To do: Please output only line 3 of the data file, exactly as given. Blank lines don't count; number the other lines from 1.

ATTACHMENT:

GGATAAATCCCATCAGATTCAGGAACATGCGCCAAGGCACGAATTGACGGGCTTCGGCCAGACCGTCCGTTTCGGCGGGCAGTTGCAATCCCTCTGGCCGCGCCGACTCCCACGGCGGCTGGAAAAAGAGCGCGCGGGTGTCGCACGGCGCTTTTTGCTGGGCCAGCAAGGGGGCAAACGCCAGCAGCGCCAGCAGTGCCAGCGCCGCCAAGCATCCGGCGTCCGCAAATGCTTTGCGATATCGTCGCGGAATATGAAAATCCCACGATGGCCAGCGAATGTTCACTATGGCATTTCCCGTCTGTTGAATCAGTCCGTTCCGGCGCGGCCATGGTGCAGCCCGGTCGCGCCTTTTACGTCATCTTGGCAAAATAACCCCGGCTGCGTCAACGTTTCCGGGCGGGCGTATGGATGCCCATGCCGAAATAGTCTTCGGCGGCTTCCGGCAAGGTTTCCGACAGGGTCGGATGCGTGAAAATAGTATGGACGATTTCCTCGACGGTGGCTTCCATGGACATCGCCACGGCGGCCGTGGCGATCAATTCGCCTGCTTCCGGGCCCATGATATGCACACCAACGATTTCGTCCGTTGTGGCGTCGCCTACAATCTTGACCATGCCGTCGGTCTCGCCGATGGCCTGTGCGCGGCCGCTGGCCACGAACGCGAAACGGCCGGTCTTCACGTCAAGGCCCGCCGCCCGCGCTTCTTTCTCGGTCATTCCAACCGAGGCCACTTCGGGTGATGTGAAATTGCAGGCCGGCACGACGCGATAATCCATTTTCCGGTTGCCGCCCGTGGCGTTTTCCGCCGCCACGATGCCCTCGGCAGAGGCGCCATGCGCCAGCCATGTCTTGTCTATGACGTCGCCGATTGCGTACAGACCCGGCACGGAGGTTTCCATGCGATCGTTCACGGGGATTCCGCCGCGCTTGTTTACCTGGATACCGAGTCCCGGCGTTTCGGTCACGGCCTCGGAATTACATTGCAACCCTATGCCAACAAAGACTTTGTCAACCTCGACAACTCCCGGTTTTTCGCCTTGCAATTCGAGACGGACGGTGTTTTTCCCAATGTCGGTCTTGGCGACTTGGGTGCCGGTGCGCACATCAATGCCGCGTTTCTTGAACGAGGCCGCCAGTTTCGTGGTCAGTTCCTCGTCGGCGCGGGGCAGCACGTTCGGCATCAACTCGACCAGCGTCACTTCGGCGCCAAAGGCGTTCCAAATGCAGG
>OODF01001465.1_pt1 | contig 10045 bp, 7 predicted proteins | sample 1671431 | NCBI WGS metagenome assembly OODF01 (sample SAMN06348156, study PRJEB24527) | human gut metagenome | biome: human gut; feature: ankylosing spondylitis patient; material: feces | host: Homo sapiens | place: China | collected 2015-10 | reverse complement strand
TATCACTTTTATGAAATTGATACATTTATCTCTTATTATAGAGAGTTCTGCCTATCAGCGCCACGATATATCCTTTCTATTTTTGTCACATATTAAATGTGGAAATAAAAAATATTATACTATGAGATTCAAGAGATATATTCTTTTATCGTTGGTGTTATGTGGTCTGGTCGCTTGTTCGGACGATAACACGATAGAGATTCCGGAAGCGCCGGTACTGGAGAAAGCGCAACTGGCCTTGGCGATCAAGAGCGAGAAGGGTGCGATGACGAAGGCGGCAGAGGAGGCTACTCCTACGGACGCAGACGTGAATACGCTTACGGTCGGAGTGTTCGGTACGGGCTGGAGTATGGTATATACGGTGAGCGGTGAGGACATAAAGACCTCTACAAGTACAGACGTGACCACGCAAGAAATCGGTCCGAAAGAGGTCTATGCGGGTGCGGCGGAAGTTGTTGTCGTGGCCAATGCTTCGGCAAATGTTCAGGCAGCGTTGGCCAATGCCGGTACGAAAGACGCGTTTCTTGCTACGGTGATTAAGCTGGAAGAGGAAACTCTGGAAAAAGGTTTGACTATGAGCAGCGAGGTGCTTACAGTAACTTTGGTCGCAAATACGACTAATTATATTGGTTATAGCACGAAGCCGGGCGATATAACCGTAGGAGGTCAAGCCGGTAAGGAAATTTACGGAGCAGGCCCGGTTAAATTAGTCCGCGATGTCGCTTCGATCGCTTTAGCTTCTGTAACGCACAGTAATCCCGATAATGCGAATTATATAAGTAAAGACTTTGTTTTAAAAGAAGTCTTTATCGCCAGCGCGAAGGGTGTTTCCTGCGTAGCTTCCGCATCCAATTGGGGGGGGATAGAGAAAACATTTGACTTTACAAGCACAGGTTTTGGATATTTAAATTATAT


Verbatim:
TATCACTTTTATGAAATTGATACATTTATCTCTTATTATAGAGAGTTCTGCCTATCAGCGCCACGATATATCCTTTCTATTTTTGTCACATATTAAATGTGGAAATAAAAAATATTATACTATGAGATTCAAGAGATATATTCTTTTATCGTTGGTGTTATGTGGTCTGGTCGCTTGTTCGGACGATAACACGATAGAGATTCCGGAAGCGCCGGTACTGGAGAAAGCGCAACTGGCCTTGGCGATCAAGAGCGAGAAGGGTGCGATGACGAAGGCGGCAGAGGAGGCTACTCCTACGGACGCAGACGTGAATACGCTTACGGTCGGAGTGTTCGGTACGGGCTGGAGTATGGTATATACGGTGAGCGGTGAGGACATAAAGACCTCTACAAGTACAGACGTGACCACGCAAGAAATCGGTCCGAAAGAGGTCTATGCGGGTGCGGCGGAAGTTGTTGTCGTGGCCAATGCTTCGGCAAATGTTCAGGCAGCGTTGGCCAATGCCGGTACGAAAGACGCGTTTCTTGCTACGGTGATTAAGCTGGAAGAGGAAACTCTGGAAAAAGGTTTGACTATGAGCAGCGAGGTGCTTACAGTAACTTTGGTCGCAAATACGACTAATTATATTGGTTATAGCACGAAGCCGGGCGATATAACCGTAGGAGGTCAAGCCGGTAAGGAAATTTACGGAGCAGGCCCGGTTAAATTAGTCCGCGATGTCGCTTCGATCGCTTTAGCTTCTGTAACGCACAGTAATCCCGATAATGCGAATTATATAAGTAAAGACTTTGTTTTAAAAGAAGTCTTTATCGCCAGCGCGAAGGGTGTTTCCTGCGTAGCTTCCGCATCCAATTGGGGGGGGATAGAGAAAACATTTGACTTTACAAGCACAGGTTTTGGATATTTAAATTATAT